Bob Ryley began his academic life as an undergraduate at Colby College in Maine, did graduate work first at the University of Massachusetts and finally at the University of Minnesota where he earned his doctorate. At some point along the way (I recall it being after Colby) he spent an enlistment in the United States Air Force, serving in the Far East. Something we had in common, a source of camaraderie: academics too young for World War II but yet veterans had long been a sub-minority.
Bob wrote like an angel—a very witty angel. He was a first-rate literary critic graced with scholarly curiosity, and he practiced (God bless him) a criticism now considered passé at the higher academic elevations: about one clever interpretive method he observed so commonsensically and belletristically that “The trouble with such interpretations. . . is that they usually seem irrelevant to one’s experience of the work.” Our first head of English, an internationally respected Shakespeare scholar, thought one of Ryley’s pieces the best essay he’d ever read. Well . . . let’s not get carried away; Ryley’s excellence does not need a boost of exaggeration.
His major projects were a critical biography of the 18th century theologian (and Alexander Pope’s literary executor) William Warburton, and a critical edition of the poems of Kenneth Fearing. But he also wrote on the metaphysical poets, on Jonathan Swift, on Edmund Burke, especially the aesthetics, and on detective fiction—which fascinated him, but about which he never considered creating a course on the aesthetics of detection or somesuch, so out of touch with the swinging revolution of higher ed he was. But the detective novel is what led him to Fearing, who had written the murder novel-cum-film The Big Clock. He also compiled a selection from the letters of the almost forgotten novelist Margery Latimer, Fearing’s lover. He also wrote—unpublished except by his department—the most perceptive and useful and entertaining and hilarious guide to grammar, style and usage I have ever read (sample sentence fragment: “Eager to welcome her guests, the Queen roller-skating into the royal ballroom.”)—which of course is no recommendation to publishers of educational aides.
Compared to some publication lists in academic vitae Ryley’s production may seem relatively modest, but that to me is a meaningless comparison. His work was always free of false notes, always provocative and free of academic jargon, always instructive without the reader feeling he or she is being “lectured to,” and—shall I say it?—always right. This wasn’t a matter of my always agreeing with him. I might say of one pal, “Howie has a bug about such-and-such,” or of another, “I gotta tell Jimbo he ought to reconsider that,” but I never felt compelled to question strongly Bob’s quiet authority.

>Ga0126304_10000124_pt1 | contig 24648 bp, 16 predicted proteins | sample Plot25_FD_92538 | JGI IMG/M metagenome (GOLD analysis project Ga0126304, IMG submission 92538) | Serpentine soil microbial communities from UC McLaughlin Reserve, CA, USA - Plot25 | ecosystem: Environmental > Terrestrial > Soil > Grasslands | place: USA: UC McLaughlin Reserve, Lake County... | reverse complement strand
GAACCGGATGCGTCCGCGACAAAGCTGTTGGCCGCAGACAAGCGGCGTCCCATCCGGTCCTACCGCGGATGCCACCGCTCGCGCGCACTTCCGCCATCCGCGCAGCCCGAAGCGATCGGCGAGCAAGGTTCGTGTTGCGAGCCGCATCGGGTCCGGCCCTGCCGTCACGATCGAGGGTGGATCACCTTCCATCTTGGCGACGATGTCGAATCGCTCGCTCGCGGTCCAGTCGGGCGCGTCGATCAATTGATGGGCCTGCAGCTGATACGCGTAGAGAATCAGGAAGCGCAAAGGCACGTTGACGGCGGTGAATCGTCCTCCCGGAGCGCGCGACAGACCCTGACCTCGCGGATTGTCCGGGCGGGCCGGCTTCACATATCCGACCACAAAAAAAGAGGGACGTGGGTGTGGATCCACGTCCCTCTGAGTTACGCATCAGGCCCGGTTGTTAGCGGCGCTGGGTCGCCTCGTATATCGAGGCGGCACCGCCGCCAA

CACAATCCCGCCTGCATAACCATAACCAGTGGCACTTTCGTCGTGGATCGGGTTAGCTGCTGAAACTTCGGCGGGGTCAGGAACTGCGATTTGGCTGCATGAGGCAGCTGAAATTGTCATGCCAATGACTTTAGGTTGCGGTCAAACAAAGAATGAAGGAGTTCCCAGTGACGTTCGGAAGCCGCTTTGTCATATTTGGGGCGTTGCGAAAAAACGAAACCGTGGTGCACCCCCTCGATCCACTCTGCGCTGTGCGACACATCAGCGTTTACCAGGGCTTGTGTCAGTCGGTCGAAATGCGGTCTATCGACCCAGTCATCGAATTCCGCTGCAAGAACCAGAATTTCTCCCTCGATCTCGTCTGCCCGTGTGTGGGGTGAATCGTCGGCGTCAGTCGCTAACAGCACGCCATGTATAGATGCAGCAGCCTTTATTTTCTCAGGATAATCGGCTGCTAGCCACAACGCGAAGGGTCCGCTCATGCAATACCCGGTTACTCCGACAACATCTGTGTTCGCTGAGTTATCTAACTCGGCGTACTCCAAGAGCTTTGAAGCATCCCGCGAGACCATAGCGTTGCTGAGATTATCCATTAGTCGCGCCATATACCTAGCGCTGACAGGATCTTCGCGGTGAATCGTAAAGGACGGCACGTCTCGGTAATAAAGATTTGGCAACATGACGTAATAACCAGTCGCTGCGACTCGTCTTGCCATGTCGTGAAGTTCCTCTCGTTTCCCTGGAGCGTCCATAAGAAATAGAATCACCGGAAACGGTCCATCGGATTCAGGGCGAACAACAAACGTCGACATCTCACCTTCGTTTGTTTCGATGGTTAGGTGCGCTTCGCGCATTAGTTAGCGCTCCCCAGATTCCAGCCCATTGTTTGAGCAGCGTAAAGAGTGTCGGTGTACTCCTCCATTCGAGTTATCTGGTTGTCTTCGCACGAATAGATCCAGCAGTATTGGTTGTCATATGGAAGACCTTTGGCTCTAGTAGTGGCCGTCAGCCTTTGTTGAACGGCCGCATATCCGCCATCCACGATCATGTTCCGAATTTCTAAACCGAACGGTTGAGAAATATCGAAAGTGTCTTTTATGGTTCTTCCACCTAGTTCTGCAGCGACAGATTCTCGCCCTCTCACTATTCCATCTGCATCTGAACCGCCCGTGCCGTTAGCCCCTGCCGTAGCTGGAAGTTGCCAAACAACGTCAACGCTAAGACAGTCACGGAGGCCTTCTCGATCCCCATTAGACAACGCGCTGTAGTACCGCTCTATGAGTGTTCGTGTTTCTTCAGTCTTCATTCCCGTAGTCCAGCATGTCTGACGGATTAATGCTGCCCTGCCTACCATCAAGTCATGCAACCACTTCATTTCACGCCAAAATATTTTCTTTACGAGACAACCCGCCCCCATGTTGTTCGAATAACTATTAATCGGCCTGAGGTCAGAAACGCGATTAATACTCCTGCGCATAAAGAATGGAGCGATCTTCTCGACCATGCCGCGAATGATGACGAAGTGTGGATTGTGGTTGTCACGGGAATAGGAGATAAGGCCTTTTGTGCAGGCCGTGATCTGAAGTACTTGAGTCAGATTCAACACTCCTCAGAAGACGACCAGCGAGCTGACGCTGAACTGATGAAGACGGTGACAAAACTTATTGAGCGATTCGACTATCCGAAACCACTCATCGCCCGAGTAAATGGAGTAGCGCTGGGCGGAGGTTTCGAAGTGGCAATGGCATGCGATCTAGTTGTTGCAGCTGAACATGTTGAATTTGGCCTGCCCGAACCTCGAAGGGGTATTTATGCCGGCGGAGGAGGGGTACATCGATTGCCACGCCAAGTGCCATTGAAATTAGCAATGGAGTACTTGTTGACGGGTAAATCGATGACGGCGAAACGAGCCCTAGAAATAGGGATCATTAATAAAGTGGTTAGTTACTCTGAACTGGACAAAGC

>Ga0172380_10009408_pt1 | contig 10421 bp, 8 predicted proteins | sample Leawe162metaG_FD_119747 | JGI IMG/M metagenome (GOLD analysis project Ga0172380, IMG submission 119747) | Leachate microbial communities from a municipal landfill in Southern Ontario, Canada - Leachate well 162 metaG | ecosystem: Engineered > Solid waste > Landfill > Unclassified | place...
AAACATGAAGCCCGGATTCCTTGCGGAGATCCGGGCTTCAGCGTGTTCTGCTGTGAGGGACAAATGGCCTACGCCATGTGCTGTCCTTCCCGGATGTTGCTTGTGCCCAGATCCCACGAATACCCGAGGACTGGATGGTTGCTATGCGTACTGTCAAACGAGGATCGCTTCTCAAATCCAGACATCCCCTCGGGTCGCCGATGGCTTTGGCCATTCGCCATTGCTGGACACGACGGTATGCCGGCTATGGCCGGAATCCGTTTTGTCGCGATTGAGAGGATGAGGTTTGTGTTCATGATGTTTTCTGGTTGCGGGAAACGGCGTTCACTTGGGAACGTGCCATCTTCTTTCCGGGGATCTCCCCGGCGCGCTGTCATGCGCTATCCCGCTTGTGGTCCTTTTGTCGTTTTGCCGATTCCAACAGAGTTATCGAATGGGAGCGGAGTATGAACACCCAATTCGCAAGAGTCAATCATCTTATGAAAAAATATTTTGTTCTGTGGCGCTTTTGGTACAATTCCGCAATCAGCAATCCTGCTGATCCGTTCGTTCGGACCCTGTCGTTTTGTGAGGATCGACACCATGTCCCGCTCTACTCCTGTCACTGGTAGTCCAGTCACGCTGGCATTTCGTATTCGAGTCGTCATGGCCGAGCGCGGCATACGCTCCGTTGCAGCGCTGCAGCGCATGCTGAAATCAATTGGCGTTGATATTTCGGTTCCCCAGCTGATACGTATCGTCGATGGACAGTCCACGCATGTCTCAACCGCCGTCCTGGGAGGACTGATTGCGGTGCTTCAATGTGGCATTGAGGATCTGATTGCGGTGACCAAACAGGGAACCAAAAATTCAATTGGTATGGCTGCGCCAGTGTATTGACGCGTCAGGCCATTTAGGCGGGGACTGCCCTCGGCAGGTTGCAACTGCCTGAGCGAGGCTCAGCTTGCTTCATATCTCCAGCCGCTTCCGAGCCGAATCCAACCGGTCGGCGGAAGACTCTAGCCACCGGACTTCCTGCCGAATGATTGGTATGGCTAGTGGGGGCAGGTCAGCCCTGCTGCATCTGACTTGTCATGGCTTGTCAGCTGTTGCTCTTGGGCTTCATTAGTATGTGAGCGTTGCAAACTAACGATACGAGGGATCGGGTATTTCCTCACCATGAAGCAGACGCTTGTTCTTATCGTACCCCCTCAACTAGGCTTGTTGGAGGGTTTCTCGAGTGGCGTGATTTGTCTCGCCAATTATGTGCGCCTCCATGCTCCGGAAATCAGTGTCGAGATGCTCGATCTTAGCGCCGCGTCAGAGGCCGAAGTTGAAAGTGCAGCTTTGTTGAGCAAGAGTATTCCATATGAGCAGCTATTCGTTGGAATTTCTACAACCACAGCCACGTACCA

I don’t think he ever wrote on beer, but he should have: what he didn’t know about it isn’t worth knowing. He could have said, along with one Gilbert and Sullivan character, “What I don’t know isn’t knowledge.” He also knew something about bourbon, instructed by that giant of the Southern Renaissance, the poet and man of letters Allen Tate (one of our shared enthusiasms), who was a pal of Ryley’s at the University of Minnesota. Do not misunderstand me: Bob was not a heavy drinker. He was simply a foreigner to prudishness who had a proper appreciation of God’s gift to thirsty humankind. (And that gift not to be compromised by being mingled with others. An eccentricity I noticed over the years that we lunched together in a Greek diner when the campus-less college had no dining facility: Bob would order two hamburgers which he ate with no liquid accompaniment, a beer or coffee only after.) In any case, my major point, he was not merely bookish.
He lived an intensely intellectual life, along with his beloved wife Alison of the staff of the New York Public Library, creator of manic-hilarious sayings such as (my favorite) “So you can take my love and shove it up your heart.” At the memorial dinner for Bob, Alison gave each guest-mourner a copy of The Collected Poems of Weldon Kees, appropriate gesture, as if Bob even from the other side were sharing his impeccable taste. “He is sadly missed. His spirit was rare.” That line is from Kees’s poem “Obituary,” about “Boris . . . the fatalist parrot” whose “cage is empty,” who “No longer screams warnings” to “astonished churchgoers” and others—and I know that Ryley would be mightily amused to be likened to a bird. “Boris is dead. The porch is a tomb. / And a black wreath decorates the door”—an obit which is all the sadder for being funny. Thirty years ago or more I was happy to hear that Bob admired, as I did, the poetry of the Australian A.D. Hope, but he told me (I knew nothing about it) that I had to read Hope’s writings on prosody as well. Hope, the author of the magisterial “Ode on the Death of Pius the Twelfth” (with the lovely lines “Who could have guessed in summer’s green concealed / The leaf’s resolve to die?”), which poem has for me private associations because of “I was in Amherst when this great pope died/ . . . Amherst in Massachusetts in the Fall”—roughly about the same time that Bob was at U.Mass. (Amherst).